Folk singer Xavier Rudd returns to where his career took off

IN CONCERT

What: Xavier Rudd with Emmanuel Jal
Where: McPherson Playhouse
When: Friday, June 8, 7 p.m.
Tickets: Sold out

Singer-songwriter Xavier Rudd, who turned 40 last week, has been playing music professionally for more than half of his life. It is that wealth of experience — of knowing what it takes to succeed, and the drive to see that dream come to fruition — that has helped the Australian folk singer become a runaway success story.

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“Sometimes, I get tired and miss family, but I’m really lucky,” Rudd said from a tour stop in Salt Lake City, Utah. “There’s a lot of good musicians in the world who don’t have the opportunities that I have, and I respect that. I’ve been doing this long enough to realize that it’s not about me or my ego, it’s about the bigger picture. I have a role in that, and I respect it.”

Rudd kicks off a 16-date tour of Canada with a sold-out stop at the McPherson Playhouse on Friday, his first concert in years in what used to be his home away from home. He spent a fair bit of time on Vancouver Island during the late 1990s — some of it living in a van with his then-girlfriend, a Courtenay native he met in Australia. His first two recordings were live albums recorded in B.C. in 2001 and 2002, while some of his early concerts in Victoria drew the biggest crowds of his career to that point. For the early portion of his career, he was considered an unofficial B.C. boy, with Vancouver Island claiming him as our own.

“I have a soft spot in my heart for places like Victoria,” Rudd said. “The support I had there early was incredible, and it still means a lot to me. I’ve had success in lots of different countries now, but it feels really special to come to B.C. I don’t get to it as much anymore. I used to come to Canada all the time, but now it’s pretty rare. It’s exciting. It feels kind of like coming a home, a little bit. ”

Though his current tour through North America is with the backing of a full band, Rudd still takes a few solo turns during each concert. That’s how he started, playing all the instruments himself, and he never wants to lose touch with his humble beginnings. “I’m trying to get as wide a spread of all my stuff as I can. I feel like it’s pretty perfect at the moment, what we’re doing. The show is really well-rounded. It’s nice to do a bit of everything that I’ve covered over the years, and it makes for a nice set.”

To play some of his early material, Rudd is required to bring on the road his one-man-band rig, a chassis to which his didgeridoo and various percussion instruments are mounted. “I’ve got all that with me, man. I seem to be addicted to carrying too much stuff around.”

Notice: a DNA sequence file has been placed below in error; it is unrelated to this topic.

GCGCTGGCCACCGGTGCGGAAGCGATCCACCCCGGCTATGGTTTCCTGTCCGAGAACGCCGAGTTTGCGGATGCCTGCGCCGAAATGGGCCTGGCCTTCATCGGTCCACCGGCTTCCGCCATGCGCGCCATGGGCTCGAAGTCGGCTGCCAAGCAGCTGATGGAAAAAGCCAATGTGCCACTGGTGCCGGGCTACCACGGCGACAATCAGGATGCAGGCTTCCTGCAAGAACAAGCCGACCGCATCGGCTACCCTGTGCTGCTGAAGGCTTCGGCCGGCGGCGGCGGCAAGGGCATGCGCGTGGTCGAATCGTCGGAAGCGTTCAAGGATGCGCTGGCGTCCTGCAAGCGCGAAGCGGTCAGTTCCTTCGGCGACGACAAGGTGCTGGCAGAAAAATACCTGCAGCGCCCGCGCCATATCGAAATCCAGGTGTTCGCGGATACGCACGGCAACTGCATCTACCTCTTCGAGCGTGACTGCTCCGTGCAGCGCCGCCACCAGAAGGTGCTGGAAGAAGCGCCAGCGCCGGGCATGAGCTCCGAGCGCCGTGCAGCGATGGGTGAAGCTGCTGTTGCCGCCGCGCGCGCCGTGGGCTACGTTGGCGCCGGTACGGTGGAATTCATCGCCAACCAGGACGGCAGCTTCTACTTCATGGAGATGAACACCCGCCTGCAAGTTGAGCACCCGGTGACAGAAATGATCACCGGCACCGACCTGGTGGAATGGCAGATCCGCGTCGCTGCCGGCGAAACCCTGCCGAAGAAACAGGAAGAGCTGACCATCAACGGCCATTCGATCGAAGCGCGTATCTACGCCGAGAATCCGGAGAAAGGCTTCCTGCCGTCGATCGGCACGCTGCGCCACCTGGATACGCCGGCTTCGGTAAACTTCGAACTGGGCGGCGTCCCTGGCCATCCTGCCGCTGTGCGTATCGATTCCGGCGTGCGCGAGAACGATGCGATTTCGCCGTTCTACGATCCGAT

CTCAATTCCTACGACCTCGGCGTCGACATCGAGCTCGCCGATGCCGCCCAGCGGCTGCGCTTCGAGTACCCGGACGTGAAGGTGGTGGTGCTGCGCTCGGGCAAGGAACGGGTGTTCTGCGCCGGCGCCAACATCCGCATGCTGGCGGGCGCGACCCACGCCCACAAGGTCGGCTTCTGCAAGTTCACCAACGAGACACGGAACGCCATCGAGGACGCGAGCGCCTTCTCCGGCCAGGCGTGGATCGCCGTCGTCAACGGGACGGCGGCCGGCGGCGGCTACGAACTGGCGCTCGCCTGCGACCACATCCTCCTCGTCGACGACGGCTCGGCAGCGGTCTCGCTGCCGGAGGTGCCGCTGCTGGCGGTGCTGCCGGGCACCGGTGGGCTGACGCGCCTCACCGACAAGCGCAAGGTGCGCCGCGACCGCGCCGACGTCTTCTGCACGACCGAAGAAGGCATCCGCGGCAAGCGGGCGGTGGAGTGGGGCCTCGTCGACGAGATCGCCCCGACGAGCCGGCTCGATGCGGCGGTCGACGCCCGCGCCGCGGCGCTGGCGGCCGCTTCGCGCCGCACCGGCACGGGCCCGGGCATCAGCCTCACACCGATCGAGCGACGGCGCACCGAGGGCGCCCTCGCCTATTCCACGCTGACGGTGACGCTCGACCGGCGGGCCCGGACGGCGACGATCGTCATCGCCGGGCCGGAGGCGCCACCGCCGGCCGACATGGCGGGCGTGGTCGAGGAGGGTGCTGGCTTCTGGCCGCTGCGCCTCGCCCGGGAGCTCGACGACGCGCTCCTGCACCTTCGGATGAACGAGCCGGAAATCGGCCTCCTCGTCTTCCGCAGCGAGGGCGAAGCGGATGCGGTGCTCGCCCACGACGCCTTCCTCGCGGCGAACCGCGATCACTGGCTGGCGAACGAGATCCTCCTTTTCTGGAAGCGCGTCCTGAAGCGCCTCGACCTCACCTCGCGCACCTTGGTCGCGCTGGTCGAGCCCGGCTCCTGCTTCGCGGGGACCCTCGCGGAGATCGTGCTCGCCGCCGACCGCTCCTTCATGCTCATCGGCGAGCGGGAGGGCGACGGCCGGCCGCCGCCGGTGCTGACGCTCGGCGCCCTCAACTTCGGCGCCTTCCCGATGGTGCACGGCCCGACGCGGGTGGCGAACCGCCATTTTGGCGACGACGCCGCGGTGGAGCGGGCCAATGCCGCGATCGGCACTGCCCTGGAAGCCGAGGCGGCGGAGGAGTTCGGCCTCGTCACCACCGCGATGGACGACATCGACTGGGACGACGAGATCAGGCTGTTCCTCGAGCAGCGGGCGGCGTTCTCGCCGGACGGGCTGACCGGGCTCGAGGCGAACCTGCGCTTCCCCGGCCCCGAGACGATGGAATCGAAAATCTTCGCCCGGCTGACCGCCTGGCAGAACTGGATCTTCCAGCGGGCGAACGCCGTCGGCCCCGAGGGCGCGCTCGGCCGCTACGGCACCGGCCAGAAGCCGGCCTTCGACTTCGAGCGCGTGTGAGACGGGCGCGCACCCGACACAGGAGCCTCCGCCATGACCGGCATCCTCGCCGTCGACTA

The multi-instrumentalist casts an international net these days — he no longer has landed immigrant status in Canada; that changed when he split from his wife — and has made up for lost time touring extensively in countries such as the U.S., which remained untapped for Rudd until 2004. Though he’s constantly in motion (his tour will take him to several countries before the year is out), he remains firmly attached to Australia. Recently re-married, Rudd lives on Queensland’s Sunshine Coast, north of Brisbane. He moved there to be closer to his two sons with his ex-wife from Courtenay, who lives in nearby Byron Bay. “I picked a place to start again and we’ve started on our journey,” he said.

Part of that journey includes Storm Boy, Rudd’s ninth release. It’s a typically optimistic outing from the Paul Simon-sounding performer, whose earnest but inspiring view of the world has drawn fans in from across the world who share his heartening view of humanity and the environment.

“We all know humans are not the greatest species on the Earth, in terms of how we operate — not only amongst each other, but also our footprint on the planet. We often focus on the negative, and there’s plenty of it, but I have definitely noticed a huge growth in the consciousness of people. There’s a conscious movement around our Earth that is growing quite rapidly, if you look at the history of evolution. And that’s exciting. Whether it be environmentally or for self-worth, it’s all important.”

Much of Rudd’s music is inspired by the outdoors. His 2012 album Spirit Bird was inspired by the Kimberley region of Australia, where he had “some pretty profound experiences,” and includes samples of 30 species of Australian birds. Storm Boy — which arrived on May 25 — makes mention of pelicans, the same birds that figure prominently in the movie Storm Boy, an obscure Australian film from 1976 on which the album is based.

“What I get off on is our natural earth. I’m always outside, and happy to be, and I feel like the spirit of the land plays a big part in what I write about, because I write about the things that I love.”

mdevlin@timescolonist.com

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